CEOs banned in Kenol insider trading scandal

Mr Aly Khan Satchu
Mr Aly Khan Satchu (left) and ex-Kestrel CEO Andre DeSimone. FILE PHOTOS | NMG 

Stock market trader Aly-Khan Satchu and former Kestrel Capital chief executive Andre DeSimone will pay cash fines and serve varying bans from holding key positions in any Capital Markets Authority (CMA) licensee for their roles in the KenolKobil #ticker:KENO shares insider trading scandal.

Mr Satchu, the chief executive of investment advisory firm Rich Management, will pay a fine of Sh4.69 million, being the commissions he earned from the illegal trades, and serve a three-year ban after the regulator found him guilty of initiating irregular trading of the Nairobi Securities Exchange (NSE) listed KenolKobil’s shares ahead of last year’s takeover announcement by French company Rubis.

Mr DeSimone was slapped with a cash penalty of Sh2.5 million and a one-year ban for disclosing price-sensitive, non-public information to Mr Satchu and fellow stocks agent Kunal Bid, as Rubis bought an initial 24.99 percent stake in KenolKobil in preparation for the October takeover bid.

Both Mr Satchu and Mr Bid were stockbroking agents of Kestrel, acting on behalf of their customers.

“The committee has disqualified Mr Aly-Khan Satchu from holding office as a key officer of a public listed company and/or issuer, licensee, or in any other capacity in an approved institution of CMA (including a stockbroking agent) for a period of three years from the date of the enforcement notification,” said the CMA in a notice Monday.


The investigation and conviction is unprecedented both in scale and complexity in NSE’s history, as the regulator used forensic imaging of computers and mobile phones of the suspects to piece together the evidence against them.

“The committee, in reaching their determination, considered the written and oral submissions made by the notice-to-show-cause recipients. The evidence presented by the CMA found that the recipients were culpable for insider trading.”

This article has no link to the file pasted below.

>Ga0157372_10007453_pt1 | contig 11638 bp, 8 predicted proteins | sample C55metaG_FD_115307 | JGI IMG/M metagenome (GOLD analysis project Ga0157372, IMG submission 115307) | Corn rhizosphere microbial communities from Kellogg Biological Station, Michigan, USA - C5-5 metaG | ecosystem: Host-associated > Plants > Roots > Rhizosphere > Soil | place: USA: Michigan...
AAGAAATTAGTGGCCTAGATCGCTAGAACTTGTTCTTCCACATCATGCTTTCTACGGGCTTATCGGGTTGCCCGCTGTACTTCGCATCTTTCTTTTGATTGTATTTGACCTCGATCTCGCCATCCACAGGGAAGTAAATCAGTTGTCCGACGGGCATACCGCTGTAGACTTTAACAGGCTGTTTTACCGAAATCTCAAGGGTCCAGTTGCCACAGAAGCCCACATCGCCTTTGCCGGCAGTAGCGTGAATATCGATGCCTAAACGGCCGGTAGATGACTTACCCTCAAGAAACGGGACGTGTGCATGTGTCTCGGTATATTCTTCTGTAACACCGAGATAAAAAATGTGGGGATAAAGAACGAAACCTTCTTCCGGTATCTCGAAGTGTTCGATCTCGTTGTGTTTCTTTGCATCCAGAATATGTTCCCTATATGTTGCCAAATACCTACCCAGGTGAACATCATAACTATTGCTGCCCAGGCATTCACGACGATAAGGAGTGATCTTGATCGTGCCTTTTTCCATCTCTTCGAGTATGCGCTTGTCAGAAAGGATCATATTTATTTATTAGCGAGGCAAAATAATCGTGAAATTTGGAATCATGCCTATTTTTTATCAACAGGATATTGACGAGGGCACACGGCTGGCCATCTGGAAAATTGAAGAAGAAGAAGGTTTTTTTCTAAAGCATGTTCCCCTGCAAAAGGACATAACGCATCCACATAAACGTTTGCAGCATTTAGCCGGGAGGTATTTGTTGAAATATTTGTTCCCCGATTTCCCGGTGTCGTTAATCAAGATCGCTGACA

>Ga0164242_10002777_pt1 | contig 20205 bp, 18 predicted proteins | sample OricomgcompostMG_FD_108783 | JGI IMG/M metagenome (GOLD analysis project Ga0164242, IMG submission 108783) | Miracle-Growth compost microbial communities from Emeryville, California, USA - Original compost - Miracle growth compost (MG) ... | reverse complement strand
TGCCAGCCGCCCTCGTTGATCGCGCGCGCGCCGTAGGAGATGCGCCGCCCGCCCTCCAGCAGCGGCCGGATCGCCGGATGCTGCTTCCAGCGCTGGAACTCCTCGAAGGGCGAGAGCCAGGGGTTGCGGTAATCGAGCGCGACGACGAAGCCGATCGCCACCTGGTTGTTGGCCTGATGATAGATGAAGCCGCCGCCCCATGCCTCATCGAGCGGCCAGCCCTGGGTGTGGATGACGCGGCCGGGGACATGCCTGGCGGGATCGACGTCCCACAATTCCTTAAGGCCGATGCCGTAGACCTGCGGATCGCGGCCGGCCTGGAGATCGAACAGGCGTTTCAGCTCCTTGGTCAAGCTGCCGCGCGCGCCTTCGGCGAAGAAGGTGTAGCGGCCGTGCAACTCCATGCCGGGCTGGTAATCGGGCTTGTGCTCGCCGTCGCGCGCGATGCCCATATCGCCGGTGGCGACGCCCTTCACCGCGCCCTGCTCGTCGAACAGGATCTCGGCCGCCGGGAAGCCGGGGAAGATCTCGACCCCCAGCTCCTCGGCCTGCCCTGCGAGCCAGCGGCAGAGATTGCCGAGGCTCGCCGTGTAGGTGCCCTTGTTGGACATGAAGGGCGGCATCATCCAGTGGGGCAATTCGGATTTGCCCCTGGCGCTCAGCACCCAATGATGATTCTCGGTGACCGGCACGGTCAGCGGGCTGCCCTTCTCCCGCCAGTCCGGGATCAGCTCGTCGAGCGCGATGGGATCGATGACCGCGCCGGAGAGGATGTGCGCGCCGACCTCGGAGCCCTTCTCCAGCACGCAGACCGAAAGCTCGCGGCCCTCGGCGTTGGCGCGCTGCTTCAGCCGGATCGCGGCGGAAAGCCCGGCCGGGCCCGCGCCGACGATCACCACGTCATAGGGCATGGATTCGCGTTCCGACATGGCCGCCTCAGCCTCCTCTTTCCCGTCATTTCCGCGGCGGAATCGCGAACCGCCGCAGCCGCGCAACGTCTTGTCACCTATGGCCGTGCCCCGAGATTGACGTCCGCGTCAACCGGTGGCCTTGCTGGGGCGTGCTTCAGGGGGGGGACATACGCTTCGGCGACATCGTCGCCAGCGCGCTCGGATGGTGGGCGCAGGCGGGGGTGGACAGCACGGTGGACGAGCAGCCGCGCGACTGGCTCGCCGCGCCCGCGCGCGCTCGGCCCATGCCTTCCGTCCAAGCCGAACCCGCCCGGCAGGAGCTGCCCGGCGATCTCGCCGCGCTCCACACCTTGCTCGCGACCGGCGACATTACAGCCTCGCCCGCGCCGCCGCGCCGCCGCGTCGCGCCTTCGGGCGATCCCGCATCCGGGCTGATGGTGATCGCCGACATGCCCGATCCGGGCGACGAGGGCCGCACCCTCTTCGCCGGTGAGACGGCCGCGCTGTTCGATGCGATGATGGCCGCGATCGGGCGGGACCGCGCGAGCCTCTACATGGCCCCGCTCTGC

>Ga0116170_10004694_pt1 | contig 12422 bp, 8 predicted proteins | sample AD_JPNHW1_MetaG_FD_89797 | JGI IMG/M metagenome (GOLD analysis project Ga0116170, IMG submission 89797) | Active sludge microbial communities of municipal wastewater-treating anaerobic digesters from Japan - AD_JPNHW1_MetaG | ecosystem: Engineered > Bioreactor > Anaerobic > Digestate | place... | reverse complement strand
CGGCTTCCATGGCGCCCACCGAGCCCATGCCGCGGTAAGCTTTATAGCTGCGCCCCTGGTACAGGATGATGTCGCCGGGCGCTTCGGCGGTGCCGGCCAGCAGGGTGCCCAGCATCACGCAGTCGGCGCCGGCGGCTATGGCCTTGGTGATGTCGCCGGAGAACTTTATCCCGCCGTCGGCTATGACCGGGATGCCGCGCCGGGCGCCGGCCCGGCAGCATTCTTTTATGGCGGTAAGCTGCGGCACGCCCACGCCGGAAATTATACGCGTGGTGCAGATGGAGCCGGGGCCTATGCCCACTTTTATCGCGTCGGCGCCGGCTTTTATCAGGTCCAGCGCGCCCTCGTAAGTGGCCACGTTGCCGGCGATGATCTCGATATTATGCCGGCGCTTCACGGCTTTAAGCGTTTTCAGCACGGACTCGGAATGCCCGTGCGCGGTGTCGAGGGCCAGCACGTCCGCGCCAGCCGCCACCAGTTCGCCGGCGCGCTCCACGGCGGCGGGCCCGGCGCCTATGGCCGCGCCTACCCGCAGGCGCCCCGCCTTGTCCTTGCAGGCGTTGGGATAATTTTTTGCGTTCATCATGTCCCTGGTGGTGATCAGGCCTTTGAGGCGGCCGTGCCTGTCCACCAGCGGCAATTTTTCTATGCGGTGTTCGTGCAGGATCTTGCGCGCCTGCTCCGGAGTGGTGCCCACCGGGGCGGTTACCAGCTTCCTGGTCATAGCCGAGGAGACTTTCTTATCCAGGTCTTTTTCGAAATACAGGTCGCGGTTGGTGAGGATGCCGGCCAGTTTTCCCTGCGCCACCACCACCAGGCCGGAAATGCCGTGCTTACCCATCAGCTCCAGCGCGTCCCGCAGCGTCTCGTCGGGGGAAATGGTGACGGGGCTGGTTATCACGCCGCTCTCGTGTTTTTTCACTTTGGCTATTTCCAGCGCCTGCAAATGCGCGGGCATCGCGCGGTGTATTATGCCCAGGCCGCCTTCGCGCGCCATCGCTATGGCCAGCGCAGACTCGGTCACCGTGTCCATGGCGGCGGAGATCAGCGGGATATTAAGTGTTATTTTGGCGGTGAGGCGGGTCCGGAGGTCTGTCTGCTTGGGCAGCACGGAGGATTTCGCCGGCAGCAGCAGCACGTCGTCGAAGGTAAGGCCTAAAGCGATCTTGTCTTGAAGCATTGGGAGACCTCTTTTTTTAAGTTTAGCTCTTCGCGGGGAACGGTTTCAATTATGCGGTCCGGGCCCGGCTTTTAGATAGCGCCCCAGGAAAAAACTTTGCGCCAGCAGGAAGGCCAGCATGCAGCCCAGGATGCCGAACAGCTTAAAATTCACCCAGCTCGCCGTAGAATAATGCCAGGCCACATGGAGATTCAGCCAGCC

The regulator found that Mr Satchu and Mr Bid transacted about 59 million KenolKobil shares on behalf of clients in the week leading to the offer on the back of the information received from Mr DeSimone.

At an average price of Sh14.20 in that week, the shares were worth Sh855 million. The traders stood to pocket a potential gain of more than Sh470 million, taking into account the Sh8 premium that Rubis was paying on its buying price of Sh23 a piece.

Mr Satchu on Monday told the Business Daily that he intends to appeal the ruling.

“I am taking advice from my legal counsel and yes, I am appealing,” he said in an email response.

The Mombasa-born trader has been one of the more visible commentators on the Kenyan market since 2006 after spending a decade-and-a-half in global financial markets.

Mr DeSimone did not respond to an inquiry on his next course of action following the CMA ruling.

The regulator picked four CMA board members and four independent persons to hear and determine the allegations of the suspicious trades in the KenolKobil shares.

They included former Chief Justice Willy Mutunga, university don Jim McFie, President of the CFA Society of East Africa Patricia Kiwanuka and former PwC Partner Anne Eriksson.

In March, the regulator recovered Sh458 million from owners of accounts involved in the trades, which were already frozen, while another Sh19 million was recovered in May.

The CMA has also recovered from Mr Bid some Sh23.4 million gains earned from 2.89 million KenolKobil shares traded in accounts under his management. This is in addition to Sh348,316 in commissions that accrued from the suspicious trades.

The regulator said Kestrel Capital voluntarily surrendered Sh9.86 million that it earned in commissions on the transactions executed by Mr Bid and Mr Satchu.

Part of the evidence used by the CMA to nail the parties was gathered in January when the regulator raided the offices of Mr Satchu, Mr DeSimone and former KenolKobil chief executive David Ohana, confiscating their computers and mobile phones.

The CMA had initially included Mr Ohana in the probe, but he was excused after agreeing to co-operate with the regulator.

The CMA, however, only disclosed evidence from the confiscated devices implicating Mr Satchu, given that he was the only one who went to court to challenge the investigations.

Private WhatsApp message conversations retrieved indicated that he had offered an unnamed client prior information of the KenolKobil sale, positioning himself to split the gains with the buyer once the deal went through.

The use of mobile forensic evidence, which involves gathering electronic data for legal use, marks a turning point in the prosecution of insider trading deals that have been eroding investor confidence in the market.